clift_d wrote:A Tirfor TU16 is 20kg plus a 20m cable is another 13kg, and you can stowe this weight centrally or distribute it around the van. Electric / hydraulic winches are generally 50kg - 60kg and generally loaded all on the nose, hence the tendency that some have found for the front end to get buried when they're fitted. In terms of function, you can lower as well as lift with the Tirfor. However, I would suggest it is the fact that the Tirfor doesn't need the engine to be running that is the biggest advantage.

I'm really not sure whether that wheel mounted thing is a good idea at all. You'd need the engine running, and it would load all the winching forces on the running gear of one wheel at one corner, rather than more centrally on a recovery / towing eye on the frame. Presumably you'd be putting a fair bit of force on the steering rack if you used the front wheels, or pulling on the trailing arm mount if you used the rear wheel - neither of which sounds ideal to me.


Sorry not a very informative photo, they are used in tandem and basically pull the vircal forward or back in a straight line,
no diagonal or side pulling ability as far as I can see and as you say they need an engine and possible put weight/load where it’s not supposed to be.

The Tirfor seems to give a considerable weight advantage, yet another point to add to its merits.

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Re: Time we had a proper winch discussion...

Postby silverbullet » 16 Oct 2017, 18:23

The arguments for pulling the vehicle back out of the bad situation it is in, rather than pulling it further into a worsening one, is compelling.

That being the case, a rear-mounted device makes a lot more sense for self-recovery, especially if, for example, you had an excursion into the scenery which put the van nose-first into a ditch.

I do wonder if the whole front-mounted winch concept is thanks to the early series LandRovers etc with their engine crankshaft-driven winches? (I am aware that a variety of rear-mounted PTO driven devices were available including a capstan winch)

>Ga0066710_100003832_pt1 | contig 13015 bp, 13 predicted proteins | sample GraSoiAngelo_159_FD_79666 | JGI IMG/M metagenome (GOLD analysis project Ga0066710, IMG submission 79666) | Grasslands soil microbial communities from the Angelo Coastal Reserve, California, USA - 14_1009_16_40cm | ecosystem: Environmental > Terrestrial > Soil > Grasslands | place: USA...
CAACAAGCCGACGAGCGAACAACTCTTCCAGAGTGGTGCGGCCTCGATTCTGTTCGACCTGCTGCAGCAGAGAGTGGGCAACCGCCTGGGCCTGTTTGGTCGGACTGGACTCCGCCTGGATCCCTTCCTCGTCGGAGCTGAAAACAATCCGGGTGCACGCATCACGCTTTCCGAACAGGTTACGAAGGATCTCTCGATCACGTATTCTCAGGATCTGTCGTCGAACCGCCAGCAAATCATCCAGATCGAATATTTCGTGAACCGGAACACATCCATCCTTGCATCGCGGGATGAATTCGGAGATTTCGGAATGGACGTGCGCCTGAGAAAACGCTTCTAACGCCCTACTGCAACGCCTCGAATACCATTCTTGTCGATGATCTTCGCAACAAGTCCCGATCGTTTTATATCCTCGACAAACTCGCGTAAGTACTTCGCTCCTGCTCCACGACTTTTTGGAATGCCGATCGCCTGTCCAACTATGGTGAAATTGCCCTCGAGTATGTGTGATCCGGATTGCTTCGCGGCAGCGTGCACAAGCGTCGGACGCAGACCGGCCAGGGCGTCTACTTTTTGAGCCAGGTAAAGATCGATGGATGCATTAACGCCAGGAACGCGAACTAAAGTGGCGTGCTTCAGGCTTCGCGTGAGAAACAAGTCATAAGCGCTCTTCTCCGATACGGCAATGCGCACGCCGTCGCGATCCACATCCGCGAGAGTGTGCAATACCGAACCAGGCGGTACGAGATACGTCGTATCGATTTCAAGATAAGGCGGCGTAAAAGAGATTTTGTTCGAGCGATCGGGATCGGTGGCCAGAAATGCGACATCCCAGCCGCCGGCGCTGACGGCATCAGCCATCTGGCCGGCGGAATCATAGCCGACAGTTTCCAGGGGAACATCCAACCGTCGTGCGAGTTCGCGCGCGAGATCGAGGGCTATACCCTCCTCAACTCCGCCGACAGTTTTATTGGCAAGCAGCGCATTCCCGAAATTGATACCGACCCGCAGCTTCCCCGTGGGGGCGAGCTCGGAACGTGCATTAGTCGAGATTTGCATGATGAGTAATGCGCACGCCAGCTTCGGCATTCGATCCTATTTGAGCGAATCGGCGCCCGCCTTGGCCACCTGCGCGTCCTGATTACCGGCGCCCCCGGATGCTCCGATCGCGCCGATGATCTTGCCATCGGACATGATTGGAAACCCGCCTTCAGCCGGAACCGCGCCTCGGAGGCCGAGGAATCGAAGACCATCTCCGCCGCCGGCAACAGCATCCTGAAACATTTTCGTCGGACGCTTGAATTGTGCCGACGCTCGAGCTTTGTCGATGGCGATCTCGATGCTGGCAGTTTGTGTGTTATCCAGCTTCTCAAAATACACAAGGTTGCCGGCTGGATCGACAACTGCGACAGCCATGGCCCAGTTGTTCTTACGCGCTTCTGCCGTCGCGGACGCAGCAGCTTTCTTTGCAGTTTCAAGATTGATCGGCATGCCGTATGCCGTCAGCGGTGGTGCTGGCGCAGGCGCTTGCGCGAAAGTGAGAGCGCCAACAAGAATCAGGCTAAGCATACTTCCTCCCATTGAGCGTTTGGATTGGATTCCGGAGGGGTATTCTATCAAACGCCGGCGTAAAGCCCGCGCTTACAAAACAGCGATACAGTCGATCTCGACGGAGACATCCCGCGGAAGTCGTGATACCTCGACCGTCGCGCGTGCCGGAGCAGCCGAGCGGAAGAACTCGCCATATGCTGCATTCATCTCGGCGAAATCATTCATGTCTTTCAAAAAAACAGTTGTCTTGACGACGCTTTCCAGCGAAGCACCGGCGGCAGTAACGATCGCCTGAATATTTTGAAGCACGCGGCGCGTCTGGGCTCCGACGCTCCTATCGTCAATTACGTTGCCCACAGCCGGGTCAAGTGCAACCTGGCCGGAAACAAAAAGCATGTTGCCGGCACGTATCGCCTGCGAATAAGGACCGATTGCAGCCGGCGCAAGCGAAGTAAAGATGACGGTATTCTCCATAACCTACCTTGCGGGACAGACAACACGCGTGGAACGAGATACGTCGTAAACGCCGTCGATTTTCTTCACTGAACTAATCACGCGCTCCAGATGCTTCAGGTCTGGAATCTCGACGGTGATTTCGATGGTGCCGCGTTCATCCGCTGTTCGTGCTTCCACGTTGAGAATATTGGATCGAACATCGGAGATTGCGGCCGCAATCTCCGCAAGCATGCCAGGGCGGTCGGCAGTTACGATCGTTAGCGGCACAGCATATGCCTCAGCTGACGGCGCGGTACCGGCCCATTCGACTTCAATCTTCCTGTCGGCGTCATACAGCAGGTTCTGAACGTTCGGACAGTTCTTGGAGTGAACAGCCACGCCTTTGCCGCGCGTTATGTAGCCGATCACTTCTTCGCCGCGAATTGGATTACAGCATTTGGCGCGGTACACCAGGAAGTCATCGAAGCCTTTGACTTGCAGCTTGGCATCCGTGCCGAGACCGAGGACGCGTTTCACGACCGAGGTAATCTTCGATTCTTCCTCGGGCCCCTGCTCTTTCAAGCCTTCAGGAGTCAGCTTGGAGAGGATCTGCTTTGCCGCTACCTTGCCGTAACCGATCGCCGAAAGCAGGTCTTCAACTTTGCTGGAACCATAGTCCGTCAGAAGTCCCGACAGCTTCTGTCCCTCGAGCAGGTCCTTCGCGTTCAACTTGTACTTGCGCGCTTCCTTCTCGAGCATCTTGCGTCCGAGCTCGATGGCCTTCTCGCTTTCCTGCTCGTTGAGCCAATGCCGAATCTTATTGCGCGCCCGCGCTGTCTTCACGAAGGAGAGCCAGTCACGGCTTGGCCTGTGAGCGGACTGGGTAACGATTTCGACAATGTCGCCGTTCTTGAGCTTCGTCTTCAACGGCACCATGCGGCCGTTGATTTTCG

Slight aside: I am not too proud to recount my recovery by a Fiat Panda 4x4 one snowy winter when I got stuck in an iced up car park while taking the kids sledging.
The temperatures were slowly rising and while we were parked, the tyres settled into the compacted snow and the syncro simply spun all four wheels when we tried to leave.
As we were about to start stuffing frozen grass and twigs under the tyres, the local AWD club rolled in and the only one to stop and offer help was the Panda driver, who was sat on wet tarmac. One light pull on the tow rope and we were out of the ruts...
Had we been there later in the day it would have been a different story.

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Re: Time we had a proper winch discussion...

Postby silverbullet » 16 Oct 2017, 18:32

Bushwinch requires the use of extended wheel nuts, that the drum locks onto (presumably with curved keyhole slots and a left/right handed drum)
It might be ok for use in wide open spaces but here in the UK withour narrow lanes etc I can't see it being a good idea.

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Re: Time we had a proper winch discussion...

Postby Jim San » 16 Oct 2017, 18:45

I like the innovation and the lightness of the bushwinch but it is even more limited than mounted winches.

In my mind the portable winch is the easy winner. If it was to have synthetic rope and maybe an engineering rethink with the view to make it 25% lighter even better. I don't need an extra 40Kg on the front of my van for the daily commute but having an option in the garage to take with me for trips would be of interest - I'd just hope that when the time did come for the winch to be used, that it was not still in the garage! At least with a fitted one, you know you have it with you.